Paradise almost lost

10 July 2012

Pacific poverty increasing says Professor Mark McGillivray.

The good news is that no one dies of hunger in the Pacific.

But the bad news is downright scary: high child and maternal mortality rates, the world’s fastest growing rate of HIV infection and an escalating level of income poverty.

Relative to the size of their economies, Pacific nations receive more development aid than any other region of the world.

It’s a conundrum that is at the forefront of Deakin’s Professor Mark McGillivray’s research.

"We have this perception of the Pacific being this tropical paradise, but that’s actually a long way from reality," says Professor McGillivray, Research Professor of International Development at the Alfred Deakin Research Institute.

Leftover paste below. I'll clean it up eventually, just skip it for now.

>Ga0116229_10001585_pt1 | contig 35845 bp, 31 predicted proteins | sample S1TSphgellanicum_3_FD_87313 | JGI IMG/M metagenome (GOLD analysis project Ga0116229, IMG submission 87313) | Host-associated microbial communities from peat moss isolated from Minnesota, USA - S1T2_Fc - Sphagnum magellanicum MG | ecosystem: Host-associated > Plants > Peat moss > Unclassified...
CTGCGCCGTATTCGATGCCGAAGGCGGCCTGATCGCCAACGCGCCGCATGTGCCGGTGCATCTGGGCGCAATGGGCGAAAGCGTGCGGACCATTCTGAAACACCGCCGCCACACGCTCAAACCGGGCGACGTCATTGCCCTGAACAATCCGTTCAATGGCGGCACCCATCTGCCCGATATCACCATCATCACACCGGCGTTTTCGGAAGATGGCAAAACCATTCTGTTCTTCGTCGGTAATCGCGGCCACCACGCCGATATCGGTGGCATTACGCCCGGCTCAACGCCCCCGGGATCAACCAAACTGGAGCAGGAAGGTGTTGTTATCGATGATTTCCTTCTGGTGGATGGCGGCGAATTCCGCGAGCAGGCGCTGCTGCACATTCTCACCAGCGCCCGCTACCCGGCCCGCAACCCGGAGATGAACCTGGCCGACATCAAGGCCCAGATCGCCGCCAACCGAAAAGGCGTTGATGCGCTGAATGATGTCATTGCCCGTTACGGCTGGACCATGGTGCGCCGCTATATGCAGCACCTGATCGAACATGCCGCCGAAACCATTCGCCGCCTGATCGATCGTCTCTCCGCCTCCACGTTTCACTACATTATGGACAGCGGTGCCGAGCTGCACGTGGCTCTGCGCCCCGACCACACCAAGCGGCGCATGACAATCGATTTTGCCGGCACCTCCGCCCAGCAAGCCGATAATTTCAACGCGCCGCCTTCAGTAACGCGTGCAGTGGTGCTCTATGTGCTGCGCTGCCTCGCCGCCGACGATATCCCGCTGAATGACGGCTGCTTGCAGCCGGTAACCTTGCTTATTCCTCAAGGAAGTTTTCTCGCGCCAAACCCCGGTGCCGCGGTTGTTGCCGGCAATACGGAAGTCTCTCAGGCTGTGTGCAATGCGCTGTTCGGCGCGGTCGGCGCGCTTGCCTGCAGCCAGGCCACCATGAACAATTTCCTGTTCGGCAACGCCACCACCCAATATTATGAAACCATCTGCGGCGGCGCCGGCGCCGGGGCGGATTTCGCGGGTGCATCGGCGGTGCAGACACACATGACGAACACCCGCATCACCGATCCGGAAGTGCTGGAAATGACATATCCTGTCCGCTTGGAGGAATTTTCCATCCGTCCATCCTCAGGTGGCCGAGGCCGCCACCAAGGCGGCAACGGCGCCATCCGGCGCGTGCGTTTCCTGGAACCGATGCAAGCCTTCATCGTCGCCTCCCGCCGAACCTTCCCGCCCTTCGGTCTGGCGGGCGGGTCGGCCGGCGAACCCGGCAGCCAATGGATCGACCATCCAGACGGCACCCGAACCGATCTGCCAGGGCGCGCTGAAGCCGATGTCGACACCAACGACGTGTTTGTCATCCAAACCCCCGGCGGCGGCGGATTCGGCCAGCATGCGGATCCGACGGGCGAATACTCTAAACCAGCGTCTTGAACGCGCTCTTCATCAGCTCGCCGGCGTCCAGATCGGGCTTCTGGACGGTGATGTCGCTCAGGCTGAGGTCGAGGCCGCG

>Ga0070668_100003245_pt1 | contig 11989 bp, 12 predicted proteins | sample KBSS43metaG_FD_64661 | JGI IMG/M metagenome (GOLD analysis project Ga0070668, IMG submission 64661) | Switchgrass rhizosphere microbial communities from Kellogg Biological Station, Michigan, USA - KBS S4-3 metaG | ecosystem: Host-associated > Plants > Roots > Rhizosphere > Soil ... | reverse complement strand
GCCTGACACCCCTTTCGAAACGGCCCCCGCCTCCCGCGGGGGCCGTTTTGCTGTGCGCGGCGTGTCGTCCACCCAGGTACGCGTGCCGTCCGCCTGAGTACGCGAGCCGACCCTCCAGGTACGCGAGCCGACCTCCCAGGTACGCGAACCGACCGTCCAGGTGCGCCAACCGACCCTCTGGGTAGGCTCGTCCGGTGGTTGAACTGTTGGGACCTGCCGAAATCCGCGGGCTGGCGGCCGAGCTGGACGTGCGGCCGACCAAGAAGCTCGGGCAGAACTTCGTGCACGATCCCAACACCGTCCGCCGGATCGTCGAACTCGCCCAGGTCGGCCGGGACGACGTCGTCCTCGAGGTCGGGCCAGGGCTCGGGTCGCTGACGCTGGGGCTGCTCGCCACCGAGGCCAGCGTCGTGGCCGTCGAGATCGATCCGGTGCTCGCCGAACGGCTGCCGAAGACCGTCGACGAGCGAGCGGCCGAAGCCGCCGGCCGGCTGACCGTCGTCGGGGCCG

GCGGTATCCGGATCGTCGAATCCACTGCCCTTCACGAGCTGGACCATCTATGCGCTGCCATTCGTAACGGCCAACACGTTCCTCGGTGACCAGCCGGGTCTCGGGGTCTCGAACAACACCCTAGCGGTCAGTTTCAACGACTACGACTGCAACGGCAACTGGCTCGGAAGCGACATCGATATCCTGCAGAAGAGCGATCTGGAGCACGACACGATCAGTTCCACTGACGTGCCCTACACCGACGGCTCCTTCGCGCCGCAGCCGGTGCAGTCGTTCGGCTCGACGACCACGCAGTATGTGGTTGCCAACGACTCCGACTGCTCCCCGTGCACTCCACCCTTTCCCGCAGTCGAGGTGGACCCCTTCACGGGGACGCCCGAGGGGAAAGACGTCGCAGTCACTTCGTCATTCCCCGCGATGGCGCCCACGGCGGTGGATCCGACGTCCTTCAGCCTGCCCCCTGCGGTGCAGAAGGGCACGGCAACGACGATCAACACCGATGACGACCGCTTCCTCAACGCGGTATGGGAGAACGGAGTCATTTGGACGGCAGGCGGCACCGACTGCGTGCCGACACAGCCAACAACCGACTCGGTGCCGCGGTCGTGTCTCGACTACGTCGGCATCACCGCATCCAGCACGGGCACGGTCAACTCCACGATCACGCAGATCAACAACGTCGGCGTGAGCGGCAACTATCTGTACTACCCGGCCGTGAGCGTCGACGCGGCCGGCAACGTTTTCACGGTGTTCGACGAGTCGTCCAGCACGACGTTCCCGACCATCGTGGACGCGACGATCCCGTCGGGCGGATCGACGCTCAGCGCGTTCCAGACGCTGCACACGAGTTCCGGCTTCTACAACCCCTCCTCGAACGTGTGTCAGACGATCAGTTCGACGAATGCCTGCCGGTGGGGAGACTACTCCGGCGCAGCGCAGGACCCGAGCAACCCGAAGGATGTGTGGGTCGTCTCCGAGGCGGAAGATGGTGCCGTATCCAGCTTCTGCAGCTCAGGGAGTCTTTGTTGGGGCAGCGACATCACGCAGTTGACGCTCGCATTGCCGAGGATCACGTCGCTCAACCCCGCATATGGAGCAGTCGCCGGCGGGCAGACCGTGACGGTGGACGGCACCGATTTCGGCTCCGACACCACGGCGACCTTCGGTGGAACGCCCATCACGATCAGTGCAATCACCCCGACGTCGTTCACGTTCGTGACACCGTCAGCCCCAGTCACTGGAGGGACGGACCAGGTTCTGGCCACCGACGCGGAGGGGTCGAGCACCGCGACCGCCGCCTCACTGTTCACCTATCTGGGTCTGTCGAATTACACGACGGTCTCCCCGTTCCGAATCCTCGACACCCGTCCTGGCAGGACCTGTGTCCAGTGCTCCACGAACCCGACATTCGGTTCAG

"Most people would think that the poorest nations in the world, those with the highest poverty levels and the greatest governance problems, are located in Africa.

"That’s true, but the Pacific is not far behind."

While there are several exceptions, (such as the Democratic Republic of Congo, Liberia and Sierra Leone), in general, poverty in Africa is decreasing. If current trends continue, Professor McGillivray predicts the Pacific Islands will, in the foreseeable future, be the world’s poorest region.

So what is going wrong in the Pacific? The issues are complex, with local government complacency, political instability and the sheer challenges of being small, isolated nations all contributing to the difficulties facing our island neighbours.

In 2000, all United Nations General Assembly members, including Australia, committed to helping the world’s developing nations achieve the first seven of the eight Millennium Development Goals by 2015. Principal among those goals is a commitment to halve the proportion of people living in extreme income poverty.